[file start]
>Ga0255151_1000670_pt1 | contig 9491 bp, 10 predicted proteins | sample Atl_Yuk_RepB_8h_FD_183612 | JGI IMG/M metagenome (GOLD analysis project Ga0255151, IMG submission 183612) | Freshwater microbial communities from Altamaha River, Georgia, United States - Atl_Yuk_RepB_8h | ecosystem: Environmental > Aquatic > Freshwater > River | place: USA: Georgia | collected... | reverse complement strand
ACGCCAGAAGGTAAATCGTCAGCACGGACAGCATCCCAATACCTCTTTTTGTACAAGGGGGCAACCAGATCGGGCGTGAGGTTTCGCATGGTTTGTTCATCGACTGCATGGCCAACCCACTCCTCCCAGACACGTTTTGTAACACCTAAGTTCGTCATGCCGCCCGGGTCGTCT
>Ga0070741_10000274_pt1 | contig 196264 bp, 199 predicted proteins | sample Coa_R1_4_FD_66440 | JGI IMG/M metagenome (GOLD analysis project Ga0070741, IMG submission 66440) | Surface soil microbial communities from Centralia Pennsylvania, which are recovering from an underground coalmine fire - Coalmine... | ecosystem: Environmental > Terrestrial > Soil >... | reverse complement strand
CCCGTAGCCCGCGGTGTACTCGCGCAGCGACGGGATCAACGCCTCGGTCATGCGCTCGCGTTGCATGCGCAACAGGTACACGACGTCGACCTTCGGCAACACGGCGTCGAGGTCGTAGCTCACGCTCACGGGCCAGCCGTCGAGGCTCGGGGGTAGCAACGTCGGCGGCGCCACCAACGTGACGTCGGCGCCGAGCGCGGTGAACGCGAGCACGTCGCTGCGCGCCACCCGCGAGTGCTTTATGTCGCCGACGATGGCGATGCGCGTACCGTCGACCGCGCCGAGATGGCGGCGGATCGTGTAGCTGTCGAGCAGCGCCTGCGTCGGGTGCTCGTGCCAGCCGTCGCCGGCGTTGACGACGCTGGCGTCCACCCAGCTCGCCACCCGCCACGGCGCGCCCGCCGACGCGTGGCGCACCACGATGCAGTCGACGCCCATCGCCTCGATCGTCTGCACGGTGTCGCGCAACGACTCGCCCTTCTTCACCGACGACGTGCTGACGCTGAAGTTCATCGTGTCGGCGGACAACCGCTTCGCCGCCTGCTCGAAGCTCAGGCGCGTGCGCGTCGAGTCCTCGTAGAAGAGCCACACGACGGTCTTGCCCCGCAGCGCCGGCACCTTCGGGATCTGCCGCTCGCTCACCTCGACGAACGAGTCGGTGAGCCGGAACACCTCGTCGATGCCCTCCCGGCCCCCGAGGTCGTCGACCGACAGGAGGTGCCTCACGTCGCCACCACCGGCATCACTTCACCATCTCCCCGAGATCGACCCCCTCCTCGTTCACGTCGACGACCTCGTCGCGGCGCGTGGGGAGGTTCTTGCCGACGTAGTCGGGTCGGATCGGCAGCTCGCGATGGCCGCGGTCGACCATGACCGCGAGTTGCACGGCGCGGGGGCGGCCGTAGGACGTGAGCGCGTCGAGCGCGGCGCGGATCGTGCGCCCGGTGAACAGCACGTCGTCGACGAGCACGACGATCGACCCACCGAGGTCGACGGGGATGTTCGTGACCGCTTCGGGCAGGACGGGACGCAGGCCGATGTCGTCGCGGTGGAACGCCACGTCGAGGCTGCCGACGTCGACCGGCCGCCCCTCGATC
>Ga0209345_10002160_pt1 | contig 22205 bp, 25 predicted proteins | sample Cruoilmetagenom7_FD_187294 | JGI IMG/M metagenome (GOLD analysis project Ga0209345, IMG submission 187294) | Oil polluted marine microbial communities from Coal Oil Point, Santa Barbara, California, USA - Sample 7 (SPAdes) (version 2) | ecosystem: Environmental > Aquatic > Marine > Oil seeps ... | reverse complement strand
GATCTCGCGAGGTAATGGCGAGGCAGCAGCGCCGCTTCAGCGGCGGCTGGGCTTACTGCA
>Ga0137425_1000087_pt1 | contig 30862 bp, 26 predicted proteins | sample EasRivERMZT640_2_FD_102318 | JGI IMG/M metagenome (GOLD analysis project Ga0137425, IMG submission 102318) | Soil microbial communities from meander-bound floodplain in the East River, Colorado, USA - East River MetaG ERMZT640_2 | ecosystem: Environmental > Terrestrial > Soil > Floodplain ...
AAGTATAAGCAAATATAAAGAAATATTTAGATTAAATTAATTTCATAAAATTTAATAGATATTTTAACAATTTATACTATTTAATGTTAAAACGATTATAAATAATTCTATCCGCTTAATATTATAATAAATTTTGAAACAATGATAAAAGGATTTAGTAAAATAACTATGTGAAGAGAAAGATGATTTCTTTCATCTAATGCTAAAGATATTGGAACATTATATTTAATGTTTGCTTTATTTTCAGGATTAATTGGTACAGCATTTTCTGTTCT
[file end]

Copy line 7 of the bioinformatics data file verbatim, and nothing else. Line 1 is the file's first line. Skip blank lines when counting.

>Ga0137425_1000087_pt1 | contig 30862 bp, 26 predicted proteins | sample EasRivERMZT640_2_FD_102318 | JGI IMG/M metagenome (GOLD analysis project Ga0137425, IMG submission 102318) | Soil microbial communities from meander-bound floodplain in the East River, Colorado, USA - East River MetaG ERMZT640_2 | ecosystem: Environmental > Terrestrial > Soil > Floodplain ...